- Fred Tomaselli, this fall at the Brooklyn Museum.
First, I want to thank The L Magazine for allowing me to comment on a recent article.
The L Magazine recently posted online a brief article about newly extended hours at the Brooklyn Museum. The article alluded to “recently released worrisome attendance figures,” that linked to a story about the Museum by Robin Pogrebin that appeared in The New York Times on June 14, 2010.
“Worrisome” to whom might be an appropriate question to ask.
The Times article mentioned a 23% drop in attendance in fiscal year 2009, a number which we had anticipated as the previous fiscal year included the enormous attendance for our incredibly successful Murakami exhibition. The less than ideal reality for most museums—especially for those without a significant tourist base—is that attendance is driven in large measure by special temporary exhibitions, which are often heavily promoted, rather than by the the great treasures often found in permanent collections, such as our own.
This is not to say that the Brooklyn Museum, like many cultural institutions, does not have challenges related to attendance. However, we do not believe attendance alone to be a true measure of success. Our commitment to best engage our Brooklyn community, and our commitment to actively use our collection in doing so, have worked together to create the most diverse and youngest audience of any general fine arts museum in the country. Our interest is in who is coming to the Brooklyn Museum—and embracing them—not in their numbers.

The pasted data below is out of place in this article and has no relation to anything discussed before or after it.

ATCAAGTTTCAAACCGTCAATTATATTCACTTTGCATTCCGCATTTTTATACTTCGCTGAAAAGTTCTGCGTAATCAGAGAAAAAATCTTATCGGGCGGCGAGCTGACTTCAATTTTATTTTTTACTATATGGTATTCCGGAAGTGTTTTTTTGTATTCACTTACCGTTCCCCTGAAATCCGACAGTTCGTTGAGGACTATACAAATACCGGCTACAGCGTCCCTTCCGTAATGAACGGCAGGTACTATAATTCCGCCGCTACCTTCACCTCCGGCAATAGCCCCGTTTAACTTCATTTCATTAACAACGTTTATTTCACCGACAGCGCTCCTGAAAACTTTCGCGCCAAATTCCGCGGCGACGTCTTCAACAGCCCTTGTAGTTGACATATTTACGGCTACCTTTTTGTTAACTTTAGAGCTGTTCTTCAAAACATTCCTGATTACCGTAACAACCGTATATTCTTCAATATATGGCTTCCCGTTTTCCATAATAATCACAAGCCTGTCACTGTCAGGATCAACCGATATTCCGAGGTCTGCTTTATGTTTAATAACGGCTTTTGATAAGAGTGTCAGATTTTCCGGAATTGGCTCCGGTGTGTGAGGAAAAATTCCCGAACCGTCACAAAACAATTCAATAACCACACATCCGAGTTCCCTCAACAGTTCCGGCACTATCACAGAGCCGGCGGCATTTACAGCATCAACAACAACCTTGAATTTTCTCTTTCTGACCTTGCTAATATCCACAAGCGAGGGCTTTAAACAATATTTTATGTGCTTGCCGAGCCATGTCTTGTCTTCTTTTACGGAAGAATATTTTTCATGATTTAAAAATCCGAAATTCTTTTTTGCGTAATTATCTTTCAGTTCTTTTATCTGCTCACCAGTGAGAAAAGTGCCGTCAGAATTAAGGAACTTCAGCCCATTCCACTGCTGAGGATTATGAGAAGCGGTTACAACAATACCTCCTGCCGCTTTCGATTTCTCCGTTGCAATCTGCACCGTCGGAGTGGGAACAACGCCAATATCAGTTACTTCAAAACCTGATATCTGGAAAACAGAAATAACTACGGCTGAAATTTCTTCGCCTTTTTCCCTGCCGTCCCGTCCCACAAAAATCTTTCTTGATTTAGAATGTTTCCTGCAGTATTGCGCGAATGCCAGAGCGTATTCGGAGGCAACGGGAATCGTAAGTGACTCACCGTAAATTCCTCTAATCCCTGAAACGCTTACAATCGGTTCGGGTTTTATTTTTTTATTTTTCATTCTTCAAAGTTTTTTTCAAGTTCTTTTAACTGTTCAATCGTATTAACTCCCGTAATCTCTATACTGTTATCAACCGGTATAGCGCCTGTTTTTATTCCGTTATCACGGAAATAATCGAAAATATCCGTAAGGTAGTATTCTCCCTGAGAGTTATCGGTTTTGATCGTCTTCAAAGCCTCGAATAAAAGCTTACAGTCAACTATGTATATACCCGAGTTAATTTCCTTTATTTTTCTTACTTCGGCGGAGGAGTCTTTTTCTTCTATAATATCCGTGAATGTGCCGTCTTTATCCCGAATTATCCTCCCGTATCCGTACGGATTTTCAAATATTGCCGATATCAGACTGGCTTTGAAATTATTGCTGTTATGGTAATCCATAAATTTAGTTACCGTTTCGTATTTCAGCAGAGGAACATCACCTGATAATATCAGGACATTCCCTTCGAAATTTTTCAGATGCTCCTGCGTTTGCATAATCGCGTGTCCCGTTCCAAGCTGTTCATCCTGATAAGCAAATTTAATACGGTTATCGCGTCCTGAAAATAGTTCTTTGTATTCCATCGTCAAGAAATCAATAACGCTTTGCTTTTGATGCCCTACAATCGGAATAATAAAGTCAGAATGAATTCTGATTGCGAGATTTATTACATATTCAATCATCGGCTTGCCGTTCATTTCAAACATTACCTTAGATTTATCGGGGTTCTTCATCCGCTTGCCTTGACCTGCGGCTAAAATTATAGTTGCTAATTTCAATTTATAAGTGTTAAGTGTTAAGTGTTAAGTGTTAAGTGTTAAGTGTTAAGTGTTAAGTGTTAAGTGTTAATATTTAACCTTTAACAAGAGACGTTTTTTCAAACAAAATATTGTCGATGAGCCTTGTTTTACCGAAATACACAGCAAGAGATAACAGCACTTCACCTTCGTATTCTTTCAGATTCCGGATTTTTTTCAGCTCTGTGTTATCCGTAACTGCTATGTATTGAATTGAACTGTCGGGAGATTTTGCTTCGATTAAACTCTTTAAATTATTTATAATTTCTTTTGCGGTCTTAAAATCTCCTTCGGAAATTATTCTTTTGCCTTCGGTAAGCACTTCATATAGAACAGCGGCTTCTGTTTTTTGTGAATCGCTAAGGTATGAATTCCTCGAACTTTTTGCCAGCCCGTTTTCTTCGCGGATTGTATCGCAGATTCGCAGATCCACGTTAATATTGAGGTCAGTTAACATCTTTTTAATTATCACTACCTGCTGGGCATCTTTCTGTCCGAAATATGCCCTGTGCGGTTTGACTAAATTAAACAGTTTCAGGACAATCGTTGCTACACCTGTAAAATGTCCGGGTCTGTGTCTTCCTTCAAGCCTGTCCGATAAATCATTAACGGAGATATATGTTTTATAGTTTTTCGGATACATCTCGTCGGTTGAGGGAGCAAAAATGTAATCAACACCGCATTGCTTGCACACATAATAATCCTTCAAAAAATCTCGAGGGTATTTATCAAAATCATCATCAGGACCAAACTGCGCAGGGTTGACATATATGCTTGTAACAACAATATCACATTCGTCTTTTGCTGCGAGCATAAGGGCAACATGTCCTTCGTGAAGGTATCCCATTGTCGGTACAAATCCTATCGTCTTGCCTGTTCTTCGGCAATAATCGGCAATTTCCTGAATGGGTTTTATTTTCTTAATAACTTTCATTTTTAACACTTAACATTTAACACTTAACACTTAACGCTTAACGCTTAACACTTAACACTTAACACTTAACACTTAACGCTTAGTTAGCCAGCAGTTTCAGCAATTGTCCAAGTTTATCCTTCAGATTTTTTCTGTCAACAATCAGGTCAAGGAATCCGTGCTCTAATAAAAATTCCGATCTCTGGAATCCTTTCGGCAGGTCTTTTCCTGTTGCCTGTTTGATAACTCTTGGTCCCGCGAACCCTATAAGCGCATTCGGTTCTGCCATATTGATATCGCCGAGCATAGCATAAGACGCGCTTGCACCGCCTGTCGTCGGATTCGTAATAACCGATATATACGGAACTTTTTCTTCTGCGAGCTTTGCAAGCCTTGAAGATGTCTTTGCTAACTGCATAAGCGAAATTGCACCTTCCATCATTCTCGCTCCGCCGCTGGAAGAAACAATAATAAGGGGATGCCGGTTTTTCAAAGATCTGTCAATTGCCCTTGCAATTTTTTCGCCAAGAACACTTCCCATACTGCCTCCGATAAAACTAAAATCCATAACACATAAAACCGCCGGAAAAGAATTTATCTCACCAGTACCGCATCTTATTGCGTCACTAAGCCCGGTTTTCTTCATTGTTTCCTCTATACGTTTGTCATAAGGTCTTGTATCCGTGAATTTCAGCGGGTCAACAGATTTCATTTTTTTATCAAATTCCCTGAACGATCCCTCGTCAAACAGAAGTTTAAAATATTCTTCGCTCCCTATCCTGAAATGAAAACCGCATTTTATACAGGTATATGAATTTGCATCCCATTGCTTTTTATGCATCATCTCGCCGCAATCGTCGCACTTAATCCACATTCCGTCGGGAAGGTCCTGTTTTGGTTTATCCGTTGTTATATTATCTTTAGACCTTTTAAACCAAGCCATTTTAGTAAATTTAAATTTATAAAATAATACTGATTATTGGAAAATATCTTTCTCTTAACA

Indeed, Brooklyn is home to the greatest and most vibrant concentration of artists in the world, and we are profoundly aware of the Museum’s position and commitment to this community. I believe that our record of exhibitions, acquisitions, and new installations of contemporary art speak to this commitment. For this year, and next, we are already planning exhibitions and projects that continue this commitment—notably a mid-career survey of the work of Williamsburg-based artist Fred Tomaselli, whose meticulously detailed collages and paintings will be on view at the Brooklyn Museum from October 8, 2010 through January 2, 2011. I hope that all of L Magazine readers will visit Fred’s extraordinary exhibition. In doing so, not only will we be engaging a primary audience for the Museum, but you might also even give our attendance figures a bump up!!!
Director, Brooklyn Museum